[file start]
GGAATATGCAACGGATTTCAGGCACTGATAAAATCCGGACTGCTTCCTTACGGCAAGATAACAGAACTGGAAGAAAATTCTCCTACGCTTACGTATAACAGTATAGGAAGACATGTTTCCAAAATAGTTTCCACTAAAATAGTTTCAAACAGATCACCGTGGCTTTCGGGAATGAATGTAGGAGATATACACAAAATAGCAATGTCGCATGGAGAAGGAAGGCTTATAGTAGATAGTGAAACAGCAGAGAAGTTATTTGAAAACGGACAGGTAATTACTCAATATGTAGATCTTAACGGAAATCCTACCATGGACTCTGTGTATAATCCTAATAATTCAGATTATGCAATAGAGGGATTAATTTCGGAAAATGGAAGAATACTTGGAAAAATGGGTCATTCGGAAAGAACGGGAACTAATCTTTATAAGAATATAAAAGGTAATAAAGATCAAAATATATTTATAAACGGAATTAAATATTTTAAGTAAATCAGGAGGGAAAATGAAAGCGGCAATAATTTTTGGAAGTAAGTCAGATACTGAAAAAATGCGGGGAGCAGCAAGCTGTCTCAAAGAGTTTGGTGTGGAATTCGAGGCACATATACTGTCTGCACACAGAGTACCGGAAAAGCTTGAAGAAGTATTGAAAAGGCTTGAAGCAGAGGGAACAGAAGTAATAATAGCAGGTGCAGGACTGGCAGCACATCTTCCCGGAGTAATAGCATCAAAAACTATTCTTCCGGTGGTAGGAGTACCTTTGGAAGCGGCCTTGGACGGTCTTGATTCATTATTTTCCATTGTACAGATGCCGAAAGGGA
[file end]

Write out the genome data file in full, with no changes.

GGAATATGCAACGGATTTCAGGCACTGATAAAATCCGGACTGCTTCCTTACGGCAAGATAACAGAACTGGAAGAAAATTCTCCTACGCTTACGTATAACAGTATAGGAAGACATGTTTCCAAAATAGTTTCCACTAAAATAGTTTCAAACAGATCACCGTGGCTTTCGGGAATGAATGTAGGAGATATACACAAAATAGCAATGTCGCATGGAGAAGGAAGGCTTATAGTAGATAGTGAAACAGCAGAGAAGTTATTTGAAAACGGACAGGTAATTACTCAATATGTAGATCTTAACGGAAATCCTACCATGGACTCTGTGTATAATCCTAATAATTCAGATTATGCAATAGAGGGATTAATTTCGGAAAATGGAAGAATACTTGGAAAAATGGGTCATTCGGAAAGAACGGGAACTAATCTTTATAAGAATATAAAAGGTAATAAAGATCAAAATATATTTATAAACGGAATTAAATATTTTAAGTAAATCAGGAGGGAAAATGAAAGCGGCAATAATTTTTGGAAGTAAGTCAGATACTGAAAAAATGCGGGGAGCAGCAAGCTGTCTCAAAGAGTTTGGTGTGGAATTCGAGGCACATATACTGTCTGCACACAGAGTACCGGAAAAGCTTGAAGAAGTATTGAAAAGGCTTGAAGCAGAGGGAACAGAAGTAATAATAGCAGGTGCAGGACTGGCAGCACATCTTCCCGGAGTAATAGCATCAAAAACTATTCTTCCGGTGGTAGGAGTACCTTTGGAAGCGGCCTTGGACGGTCTTGATTCATTATTTTCCATTGTACAGATGCCGAAAGGGA